Part 4
Chapter 3—Of Original Sin

Section 16—Hilarius Pictaviensis. A.D. 360.

Hilary of Poictiers says many things concerning original sin, and which show the depravity of human nature, its imbecility to do that which is good, yea, its servitude to sin, and the need it stands in of divine grace and assistance. “Sin,” he says,[1] “the father of our body, unbelief, the mother of the soul, began to be in following generations, ex pecato atque infidelitate primi parentis, ‘from the sin and unbelief of the first parent;' for from these we took our rise, through the transgression of the first parent.” And in another place,[2] speaking of the parable of the lost sheep, he says, “The one sheep is to be understood of man, and under one man the whole is to be reckoned, sed in unius Adae errore, but in the error of one Adam all mankind went astray.” Again, upon mentioning David's confession in Psalm 51:5,[3] “Who will boast that he has a pure heart before God? No, not an infant, though but of one day, the original and law of sin remaining in us.” And upon a repetition of the same words he has this note,[4] “He knew that he was born sub peccati origine, et sub peccati lege, under original sin, and under the law of sin.” Hence he represents man as in a state of great ignorance, and as incapable of knowing divine things without divine teachings; “It ought,” says he,[5] “to be a doubt to none, that we must make use of divine doctrines to know divine things; neither can human weakness of itself attain to the knowledge of heavenly things; nor can the sense of corporal things assume to itself the understanding of invisible ones.” In another place,[6] “God cannot be understood unless by God. We must not think of God according to human judgment; for neither is there that nature in us ut se in coelestem cognitionem suis viribns efferat, so as that it can, by its own strength, lift up itself ‘to heavenly knowledge.' From God we must learn what is to be understood of God; for he is not known but by himself, the author.” Again he says,[7] “For the truth of faith, that is, the understanding of God the Father and the Lord, which especially our justification will be proved, quanta opus est nobis Dei gratia, ‘how much of the grace of God do we need,' that we may think rightly.” Many more passages[8] might be produced to the same purpose. He denies[9] faith to be exnostro arbitro, ‘of our free will;' and affirms,[10] that “we have no love to God the Father but through believing in the Son.” He frequently suggests the weakness of man to keep the commands of God or to do his will. “Statues,” says he,[11] “are more and different, that is, than commands, and are tempered for the observing of each kind of duties; for the keeping of which, nisi a Deo derigamur, infirmi per naturam nostram erimus, ‘unless we are directed by God, we shall by our nature be infirm;' therefore we must be helped and directed by his grace, that we may follow the order of the statutes that are commanded.” In another place he says:[12] “The prophet freely ran the way of the Lord, after he began to have his heart enlarged; for he could not run the way of God before he was made a habitation, large and worthy of God.” And elsewhere he observes,[13] that David prays, Make me to go in the path of thy commandments; for,” says he, “he knew that his nature was weak, and that he could not attempt that path without a guide. And a little after, ‘The prophet refers all to the hands of God,' whether that the law of statutes may be appointed for him by the Lord, or that understanding may be given him, or that he may be led in the path, or that his heart may be inclined to them testimonies;” wherefore he often intimates,[14] what need we stand in of divine assistance upon these and other accounts, which is far from the notion of the power of free will as maintained by Pelagians and Arminians; yea, he represents man as in a state of bondage and slavery, and his will a servant and not free. “In Peter's wife's mother,” says he,[15] “an account may be taken of the vicious affection of unbelief, to which adjoins the liberty of the will. She shall be called unbelief, because until she believed voluntatis suae servitio detinebatur, she was held under the bondage of her own will.” And in another place:[16] “The Gentiles are bound in the bonds of their own sins, from which, through infidelity, they cannot loose themselves; according to what is said, the sinner is holden with the cords of his sins.” Once more, citing those words in John 8:34-36, He that committeth sin is the servant of sin, etc., he makes this remark,[17] Therefore we are taken and bound, and serve, not so much in body as in mind;” all which agrees with our sense of free will; though it must be owned, that there are some passages in this writer which cannot well be reconciled to the more frequent expressions of his; two are cited by Dr Whitby[18] and others by Vossius,[19] showing that the beginning of good is from the will of man, and the finishing and perfecting of it from God.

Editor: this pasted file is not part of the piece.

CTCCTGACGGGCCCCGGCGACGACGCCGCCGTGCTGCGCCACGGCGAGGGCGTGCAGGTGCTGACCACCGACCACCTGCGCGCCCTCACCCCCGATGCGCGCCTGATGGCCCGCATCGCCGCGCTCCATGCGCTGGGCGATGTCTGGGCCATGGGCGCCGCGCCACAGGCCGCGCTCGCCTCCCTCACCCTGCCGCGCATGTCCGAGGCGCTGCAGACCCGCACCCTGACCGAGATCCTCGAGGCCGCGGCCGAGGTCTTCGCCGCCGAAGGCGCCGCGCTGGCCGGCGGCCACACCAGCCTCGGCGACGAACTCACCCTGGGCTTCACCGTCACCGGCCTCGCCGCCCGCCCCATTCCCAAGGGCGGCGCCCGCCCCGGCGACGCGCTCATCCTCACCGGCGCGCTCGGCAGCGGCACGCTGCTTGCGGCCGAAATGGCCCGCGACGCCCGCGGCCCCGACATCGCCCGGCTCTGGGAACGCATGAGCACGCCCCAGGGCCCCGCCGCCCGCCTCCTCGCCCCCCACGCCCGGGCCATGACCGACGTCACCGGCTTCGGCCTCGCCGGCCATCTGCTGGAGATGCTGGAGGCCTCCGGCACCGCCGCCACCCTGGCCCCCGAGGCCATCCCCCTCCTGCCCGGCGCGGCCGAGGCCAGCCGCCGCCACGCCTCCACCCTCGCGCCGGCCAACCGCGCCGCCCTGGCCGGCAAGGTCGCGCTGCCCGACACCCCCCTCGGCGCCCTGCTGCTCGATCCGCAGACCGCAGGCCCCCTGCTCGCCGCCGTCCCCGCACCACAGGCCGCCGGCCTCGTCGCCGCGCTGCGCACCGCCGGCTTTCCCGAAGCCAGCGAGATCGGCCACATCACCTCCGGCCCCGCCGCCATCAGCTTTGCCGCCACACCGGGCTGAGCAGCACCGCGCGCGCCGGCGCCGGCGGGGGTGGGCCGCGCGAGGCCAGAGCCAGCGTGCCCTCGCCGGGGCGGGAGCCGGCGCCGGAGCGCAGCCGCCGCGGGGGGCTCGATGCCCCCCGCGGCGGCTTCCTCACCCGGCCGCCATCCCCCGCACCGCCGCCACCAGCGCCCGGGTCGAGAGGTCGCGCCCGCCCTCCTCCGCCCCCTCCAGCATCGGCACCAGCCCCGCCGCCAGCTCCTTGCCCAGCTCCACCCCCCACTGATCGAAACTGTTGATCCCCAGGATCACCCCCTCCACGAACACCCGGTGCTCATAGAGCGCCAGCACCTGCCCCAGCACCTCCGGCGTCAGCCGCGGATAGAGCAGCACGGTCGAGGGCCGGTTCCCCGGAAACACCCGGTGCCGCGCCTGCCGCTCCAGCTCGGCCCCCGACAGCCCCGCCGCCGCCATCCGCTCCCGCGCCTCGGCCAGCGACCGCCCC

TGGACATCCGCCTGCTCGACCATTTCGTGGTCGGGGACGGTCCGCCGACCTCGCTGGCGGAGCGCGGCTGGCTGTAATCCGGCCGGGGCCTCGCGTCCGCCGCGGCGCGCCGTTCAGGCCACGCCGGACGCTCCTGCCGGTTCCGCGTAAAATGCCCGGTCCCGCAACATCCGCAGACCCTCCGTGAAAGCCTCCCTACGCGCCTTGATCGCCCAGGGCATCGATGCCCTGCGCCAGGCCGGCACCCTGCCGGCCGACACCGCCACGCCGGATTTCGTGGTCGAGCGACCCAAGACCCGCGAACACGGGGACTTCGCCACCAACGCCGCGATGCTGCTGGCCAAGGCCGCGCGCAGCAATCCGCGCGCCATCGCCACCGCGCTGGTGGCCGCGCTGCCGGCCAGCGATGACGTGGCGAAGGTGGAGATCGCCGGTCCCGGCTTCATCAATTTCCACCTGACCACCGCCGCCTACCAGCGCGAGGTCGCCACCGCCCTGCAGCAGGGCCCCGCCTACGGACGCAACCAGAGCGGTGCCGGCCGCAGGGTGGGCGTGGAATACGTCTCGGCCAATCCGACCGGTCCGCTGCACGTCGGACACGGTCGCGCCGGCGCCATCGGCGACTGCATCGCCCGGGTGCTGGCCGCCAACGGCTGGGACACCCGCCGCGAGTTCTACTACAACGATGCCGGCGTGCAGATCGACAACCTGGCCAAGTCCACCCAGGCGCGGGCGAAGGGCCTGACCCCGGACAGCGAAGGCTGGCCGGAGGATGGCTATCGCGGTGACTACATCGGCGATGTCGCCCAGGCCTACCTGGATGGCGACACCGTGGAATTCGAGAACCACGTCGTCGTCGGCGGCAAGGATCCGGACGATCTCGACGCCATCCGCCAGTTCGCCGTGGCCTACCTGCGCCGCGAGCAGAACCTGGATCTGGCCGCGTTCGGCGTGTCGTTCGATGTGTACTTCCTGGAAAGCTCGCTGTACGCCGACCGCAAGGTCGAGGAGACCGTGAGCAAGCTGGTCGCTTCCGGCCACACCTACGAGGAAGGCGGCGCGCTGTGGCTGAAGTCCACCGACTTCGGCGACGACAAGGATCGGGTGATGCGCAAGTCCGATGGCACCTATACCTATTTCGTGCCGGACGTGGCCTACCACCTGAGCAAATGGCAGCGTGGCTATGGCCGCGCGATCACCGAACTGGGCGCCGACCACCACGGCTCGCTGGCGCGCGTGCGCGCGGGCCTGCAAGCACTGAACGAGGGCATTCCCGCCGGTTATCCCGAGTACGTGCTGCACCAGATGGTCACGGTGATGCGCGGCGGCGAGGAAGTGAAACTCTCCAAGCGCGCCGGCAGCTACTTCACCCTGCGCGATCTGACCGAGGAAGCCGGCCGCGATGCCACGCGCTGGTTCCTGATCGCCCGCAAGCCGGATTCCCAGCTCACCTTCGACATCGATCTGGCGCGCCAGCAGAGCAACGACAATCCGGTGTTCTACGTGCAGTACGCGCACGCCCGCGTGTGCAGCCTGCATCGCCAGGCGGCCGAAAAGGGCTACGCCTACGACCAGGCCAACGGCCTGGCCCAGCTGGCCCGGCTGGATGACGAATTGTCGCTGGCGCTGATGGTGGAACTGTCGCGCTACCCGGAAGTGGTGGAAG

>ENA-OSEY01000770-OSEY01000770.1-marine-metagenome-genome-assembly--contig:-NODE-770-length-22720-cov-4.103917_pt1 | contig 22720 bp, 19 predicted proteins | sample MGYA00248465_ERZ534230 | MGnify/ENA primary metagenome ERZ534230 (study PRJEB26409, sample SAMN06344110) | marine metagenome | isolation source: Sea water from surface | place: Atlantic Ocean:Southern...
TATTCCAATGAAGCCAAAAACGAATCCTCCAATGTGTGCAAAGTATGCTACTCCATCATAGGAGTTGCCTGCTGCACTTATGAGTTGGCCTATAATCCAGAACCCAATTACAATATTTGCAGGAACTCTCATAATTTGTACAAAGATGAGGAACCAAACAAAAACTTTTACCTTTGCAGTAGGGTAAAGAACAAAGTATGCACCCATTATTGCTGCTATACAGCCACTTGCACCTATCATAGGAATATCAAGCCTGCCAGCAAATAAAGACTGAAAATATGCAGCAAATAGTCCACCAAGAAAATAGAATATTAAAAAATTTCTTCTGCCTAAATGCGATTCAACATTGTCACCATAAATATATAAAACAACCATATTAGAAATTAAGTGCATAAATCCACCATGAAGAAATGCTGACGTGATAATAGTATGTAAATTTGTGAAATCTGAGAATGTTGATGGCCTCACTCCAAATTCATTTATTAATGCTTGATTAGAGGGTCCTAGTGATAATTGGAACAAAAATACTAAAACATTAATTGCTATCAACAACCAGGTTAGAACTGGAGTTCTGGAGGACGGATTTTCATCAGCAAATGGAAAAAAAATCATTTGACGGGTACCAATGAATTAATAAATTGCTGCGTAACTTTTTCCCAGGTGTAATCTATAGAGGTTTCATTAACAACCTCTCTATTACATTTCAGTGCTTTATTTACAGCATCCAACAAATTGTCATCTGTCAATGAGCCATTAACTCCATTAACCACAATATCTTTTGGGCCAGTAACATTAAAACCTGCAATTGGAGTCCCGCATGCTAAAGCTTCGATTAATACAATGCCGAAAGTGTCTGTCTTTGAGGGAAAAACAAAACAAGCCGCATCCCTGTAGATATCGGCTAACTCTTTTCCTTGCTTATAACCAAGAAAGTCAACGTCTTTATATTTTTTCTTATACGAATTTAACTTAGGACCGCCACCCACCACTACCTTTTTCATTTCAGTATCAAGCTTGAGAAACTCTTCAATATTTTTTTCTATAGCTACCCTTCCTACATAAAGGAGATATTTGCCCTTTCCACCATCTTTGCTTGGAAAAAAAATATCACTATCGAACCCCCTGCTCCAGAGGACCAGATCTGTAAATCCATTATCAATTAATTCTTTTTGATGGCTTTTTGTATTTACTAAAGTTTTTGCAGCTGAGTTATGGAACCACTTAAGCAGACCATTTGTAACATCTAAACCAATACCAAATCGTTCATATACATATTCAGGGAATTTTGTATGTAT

[1] Com. in Matthew can. 10, p. 277.

[2] Ibid. can. 18, p. 301.

[3] Euarr. in Psal. 58:p. 392.

[4] In Psalm 119. Tau, p. 522.

[5] De Trin. 1. 4, p. 37.

[6] Ibid. 1. 5, p 53, 54.

[7] In Psalm 119. Aleph, p. 457.

[8] Vide de Trin 1. 1, p. 12; in Psalm 119. Aleph. p. 453, Lamed, p. 489.

[9] De Trin. 1. 7, p. 93.

[10] Ibid. p. 76.

[11] In Psalm 119. Aleph, p. 456.

[12] In Psalm 119. Daleth, p. 468.

[13] Ibid. in He, p. 470.

[14] Ibid. Samech, p. 502, et. in Phe, p. 511.

[15] In Matthew can. 7, p. 267.

[16] In Psalm 2. p. 347.

[17] In Psalm 136, p. 591.

[18] Discourse, etc. p. 378; ed. 2. 368.

[19] Hist. Pelag. 1.4, par. 2, p. 437, 438.